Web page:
Philosopher Roger Bacon said that Knowledge of languages ​​is the gateway to knowledge. There is no doubt that this quote is still valid. Moreover, in many cases, it turns out that the ability to use a foreign language increases the chances of getting a job. Most often, recruiters indicate in their advertisements which languages ​​(and at what level) you should know to apply for a job in a given company. This is in many cases a necessary condition, which may result from the international scale of the company’s operations or plans for future development.

If you are not convinced that the C1 level is the correct definition of your fluent English language skills in your CV, or you are wondering how the potential employer will want to verify it – the material below will dispel all doubts and make the language section in the CV will be properly prepared and that you will present yourself well during the interview. We will answer key questions like:

Where do I put the Language skills section in my CV?

Knowledge of foreign languages ​​is a very important issue that may affect your future salary or position. Recruiters confirm that most candidates today remember to complete this section in their application documents, but often put it in the wrong place. What is meant by the wrong place mentioned? Most often, the foreign languages ​​in the CV are described without distinguishing a separate section or are placed in Skills. Another mistake is to present your language knowledge at the end of your CV, especially if your application consists of more than one page.

So where should the Foreign languages ​​head?

Regardless of whether you decide to present your CV in the form of a graphic CV or stick to the traditional approach, information about the level of foreign language skills must be in a place that the recruiter will be able to quickly notice. This section should have a separate title, for example, Knowledge of foreign languages ​​. An interesting way to present the level of foreign languages ​​is to define them with stars, dots, or other graphic elements.

However, it should be remembered that this method is less precise than the commonly accepted foreign language skills scale.

Moreover, the information about the knowledge of a foreign language may also be distinguished in the job description in the previous job or volunteer work, organization, or research club – if your duties were related to the use of the language as part of individual activities. For example:

As a copywriter, I was responsible for creating construction guides for the maintenance of the necessary documentation in English.

Depending on the industry in which you are looking for a job, you can add a portfolio of jobs that have been created in a foreign language to your CV. These can be blog articles, product descriptions, or excerpts from publications.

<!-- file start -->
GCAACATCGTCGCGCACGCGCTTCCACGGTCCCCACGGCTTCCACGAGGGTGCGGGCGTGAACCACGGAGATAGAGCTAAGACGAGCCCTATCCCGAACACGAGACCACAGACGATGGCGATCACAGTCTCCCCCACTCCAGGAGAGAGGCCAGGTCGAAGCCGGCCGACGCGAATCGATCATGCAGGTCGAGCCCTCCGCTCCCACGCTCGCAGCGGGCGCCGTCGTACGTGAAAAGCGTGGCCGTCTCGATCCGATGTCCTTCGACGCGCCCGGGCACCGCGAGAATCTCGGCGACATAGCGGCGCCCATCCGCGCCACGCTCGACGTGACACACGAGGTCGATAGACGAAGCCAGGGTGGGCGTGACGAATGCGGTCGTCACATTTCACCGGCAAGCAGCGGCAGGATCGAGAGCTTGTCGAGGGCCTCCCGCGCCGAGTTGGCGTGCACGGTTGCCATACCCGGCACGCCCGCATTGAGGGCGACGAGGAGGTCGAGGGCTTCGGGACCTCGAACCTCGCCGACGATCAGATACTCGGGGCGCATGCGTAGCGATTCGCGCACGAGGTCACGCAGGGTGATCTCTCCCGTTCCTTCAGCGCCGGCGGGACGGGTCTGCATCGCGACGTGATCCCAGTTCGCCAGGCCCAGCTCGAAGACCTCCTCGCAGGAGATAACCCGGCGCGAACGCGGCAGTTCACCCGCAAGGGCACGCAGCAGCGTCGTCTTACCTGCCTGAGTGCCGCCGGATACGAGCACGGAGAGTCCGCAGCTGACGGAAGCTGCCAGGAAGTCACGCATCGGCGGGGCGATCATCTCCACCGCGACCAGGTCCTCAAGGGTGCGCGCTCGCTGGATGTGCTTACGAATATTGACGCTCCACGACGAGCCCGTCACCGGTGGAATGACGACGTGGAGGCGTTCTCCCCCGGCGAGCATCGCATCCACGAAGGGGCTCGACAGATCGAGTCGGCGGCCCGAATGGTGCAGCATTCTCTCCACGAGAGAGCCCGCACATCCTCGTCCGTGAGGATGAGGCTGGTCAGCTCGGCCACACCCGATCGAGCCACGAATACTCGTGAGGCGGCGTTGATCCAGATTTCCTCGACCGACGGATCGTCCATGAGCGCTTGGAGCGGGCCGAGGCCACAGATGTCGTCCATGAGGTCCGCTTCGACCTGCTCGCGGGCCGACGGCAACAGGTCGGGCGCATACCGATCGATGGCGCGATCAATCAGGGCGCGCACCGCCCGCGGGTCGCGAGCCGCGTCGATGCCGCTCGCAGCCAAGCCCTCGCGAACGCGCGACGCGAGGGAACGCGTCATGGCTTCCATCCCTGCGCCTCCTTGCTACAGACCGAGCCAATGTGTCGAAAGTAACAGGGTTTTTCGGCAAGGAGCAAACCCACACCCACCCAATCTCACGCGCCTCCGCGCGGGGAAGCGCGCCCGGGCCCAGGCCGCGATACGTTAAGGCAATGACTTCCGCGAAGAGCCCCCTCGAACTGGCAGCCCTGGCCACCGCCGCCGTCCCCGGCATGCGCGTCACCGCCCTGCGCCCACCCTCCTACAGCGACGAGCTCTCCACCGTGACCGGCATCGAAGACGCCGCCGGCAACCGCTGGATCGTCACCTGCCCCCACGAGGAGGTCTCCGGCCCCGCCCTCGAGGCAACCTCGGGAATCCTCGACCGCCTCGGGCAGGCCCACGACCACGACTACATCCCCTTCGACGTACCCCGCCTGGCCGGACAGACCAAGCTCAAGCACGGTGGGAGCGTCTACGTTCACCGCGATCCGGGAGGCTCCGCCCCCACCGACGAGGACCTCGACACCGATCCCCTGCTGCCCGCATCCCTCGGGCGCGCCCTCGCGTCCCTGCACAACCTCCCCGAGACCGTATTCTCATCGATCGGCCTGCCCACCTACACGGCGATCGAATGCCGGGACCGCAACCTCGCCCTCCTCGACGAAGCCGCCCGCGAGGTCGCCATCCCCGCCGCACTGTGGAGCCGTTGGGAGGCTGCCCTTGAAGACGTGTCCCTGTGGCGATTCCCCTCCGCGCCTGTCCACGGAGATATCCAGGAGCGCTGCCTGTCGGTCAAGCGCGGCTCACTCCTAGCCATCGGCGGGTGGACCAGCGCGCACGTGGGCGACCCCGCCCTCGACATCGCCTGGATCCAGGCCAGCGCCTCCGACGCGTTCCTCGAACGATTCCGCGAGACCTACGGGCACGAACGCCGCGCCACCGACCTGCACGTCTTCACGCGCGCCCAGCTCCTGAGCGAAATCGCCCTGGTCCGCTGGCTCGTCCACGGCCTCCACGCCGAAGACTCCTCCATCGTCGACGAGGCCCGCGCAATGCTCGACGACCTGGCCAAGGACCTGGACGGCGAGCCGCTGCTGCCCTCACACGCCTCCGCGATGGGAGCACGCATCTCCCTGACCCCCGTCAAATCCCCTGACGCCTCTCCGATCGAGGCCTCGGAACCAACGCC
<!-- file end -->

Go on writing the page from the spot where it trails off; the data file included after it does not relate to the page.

How to specify language proficiency levels in a CV?

Merely specifying which languages ​​you know is not sufficient. You should also indicate your level of use of the language.

Language proficiency scale defined in one word

Your level of knowledge of a foreign language can be represented using dots or asterisks, which we have indicated above, and also use terms such as: communicative, intermediate, fluent. This form is understandable to the recruiter, but it does not fully reflect the real level of language knowledge. For some, communicative English will mean being able to introduce yourself and exchange views about the weather, while another person will define it much broader as a freeway of communicating on everyday topics.

Knowledge of B1, C2, A1 … the European System for the Description of Languages ​​

When describing your language skills when compiling a CV, you can also use the Common European Framework of Reference for Languages ​​(CEFR). Using the criteria of the level of spoken and written communication as well as listening comprehension of a given language, he assigns the knowledge of this language to specific, set levels. Levels A1 to A2 are basic, B1 to B2 intermediate, and C1 to C2 advanced.

At A1 level you can:

  • introduce yourself and others;
  • complete the questionnaire or form with the possible help of a person who knows the language
  • talk on selected topics known to us – while maintaining the principle that the interlocutor speaks slowly and carefully, without diminutives or colloquial speech.

At A2 level you can:

  • talk about everyday things like shopping, work, or home;
  • talk about your surroundings and where you come from.

At B1 level you can:

  • talk freely on topics that are familiar to us;